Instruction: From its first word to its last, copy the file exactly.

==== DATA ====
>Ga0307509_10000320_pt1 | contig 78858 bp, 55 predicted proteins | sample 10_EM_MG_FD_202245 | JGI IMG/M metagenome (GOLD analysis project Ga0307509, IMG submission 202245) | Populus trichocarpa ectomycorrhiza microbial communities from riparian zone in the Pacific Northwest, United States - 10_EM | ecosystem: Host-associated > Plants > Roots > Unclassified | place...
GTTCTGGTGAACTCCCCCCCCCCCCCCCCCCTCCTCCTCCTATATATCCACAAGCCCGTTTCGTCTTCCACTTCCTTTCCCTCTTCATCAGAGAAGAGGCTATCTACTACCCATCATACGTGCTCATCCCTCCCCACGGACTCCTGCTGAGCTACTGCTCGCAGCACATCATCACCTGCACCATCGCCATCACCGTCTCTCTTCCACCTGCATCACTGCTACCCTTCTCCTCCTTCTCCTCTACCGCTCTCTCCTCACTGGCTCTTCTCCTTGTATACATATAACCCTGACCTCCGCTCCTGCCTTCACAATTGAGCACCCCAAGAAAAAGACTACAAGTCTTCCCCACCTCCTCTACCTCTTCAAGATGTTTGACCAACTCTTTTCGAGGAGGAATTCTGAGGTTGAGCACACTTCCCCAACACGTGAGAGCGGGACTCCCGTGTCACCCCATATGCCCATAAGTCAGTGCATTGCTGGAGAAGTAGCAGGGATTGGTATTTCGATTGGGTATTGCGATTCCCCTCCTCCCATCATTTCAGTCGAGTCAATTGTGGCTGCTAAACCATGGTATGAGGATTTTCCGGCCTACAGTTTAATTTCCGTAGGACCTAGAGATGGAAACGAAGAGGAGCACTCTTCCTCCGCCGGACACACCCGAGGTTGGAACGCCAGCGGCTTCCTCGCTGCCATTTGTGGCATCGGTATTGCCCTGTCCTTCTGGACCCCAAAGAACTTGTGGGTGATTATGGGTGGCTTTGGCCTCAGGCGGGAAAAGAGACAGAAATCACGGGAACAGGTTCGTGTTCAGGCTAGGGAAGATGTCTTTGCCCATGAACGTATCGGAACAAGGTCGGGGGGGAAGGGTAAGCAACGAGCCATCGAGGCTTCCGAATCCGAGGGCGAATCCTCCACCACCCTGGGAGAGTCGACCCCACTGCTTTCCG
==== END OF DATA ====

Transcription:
>Ga0307509_10000320_pt1 | contig 78858 bp, 55 predicted proteins | sample 10_EM_MG_FD_202245 | JGI IMG/M metagenome (GOLD analysis project Ga0307509, IMG submission 202245) | Populus trichocarpa ectomycorrhiza microbial communities from riparian zone in the Pacific Northwest, United States - 10_EM | ecosystem: Host-associated > Plants > Roots > Unclassified | place...
GTTCTGGTGAACTCCCCCCCCCCCCCCCCCCTCCTCCTCCTATATATCCACAAGCCCGTTTCGTCTTCCACTTCCTTTCCCTCTTCATCAGAGAAGAGGCTATCTACTACCCATCATACGTGCTCATCCCTCCCCACGGACTCCTGCTGAGCTACTGCTCGCAGCACATCATCACCTGCACCATCGCCATCACCGTCTCTCTTCCACCTGCATCACTGCTACCCTTCTCCTCCTTCTCCTCTACCGCTCTCTCCTCACTGGCTCTTCTCCTTGTATACATATAACCCTGACCTCCGCTCCTGCCTTCACAATTGAGCACCCCAAGAAAAAGACTACAAGTCTTCCCCACCTCCTCTACCTCTTCAAGATGTTTGACCAACTCTTTTCGAGGAGGAATTCTGAGGTTGAGCACACTTCCCCAACACGTGAGAGCGGGACTCCCGTGTCACCCCATATGCCCATAAGTCAGTGCATTGCTGGAGAAGTAGCAGGGATTGGTATTTCGATTGGGTATTGCGATTCCCCTCCTCCCATCATTTCAGTCGAGTCAATTGTGGCTGCTAAACCATGGTATGAGGATTTTCCGGCCTACAGTTTAATTTCCGTAGGACCTAGAGATGGAAACGAAGAGGAGCACTCTTCCTCCGCCGGACACACCCGAGGTTGGAACGCCAGCGGCTTCCTCGCTGCCATTTGTGGCATCGGTATTGCCCTGTCCTTCTGGACCCCAAAGAACTTGTGGGTGATTATGGGTGGCTTTGGCCTCAGGCGGGAAAAGAGACAGAAATCACGGGAACAGGTTCGTGTTCAGGCTAGGGAAGATGTCTTTGCCCATGAACGTATCGGAACAAGGTCGGGGGGGAAGGGTAAGCAACGAGCCATCGAGGCTTCCGAATCCGAGGGCGAATCCTCCACCACCCTGGGAGAGTCGACCCCACTGCTTTCCG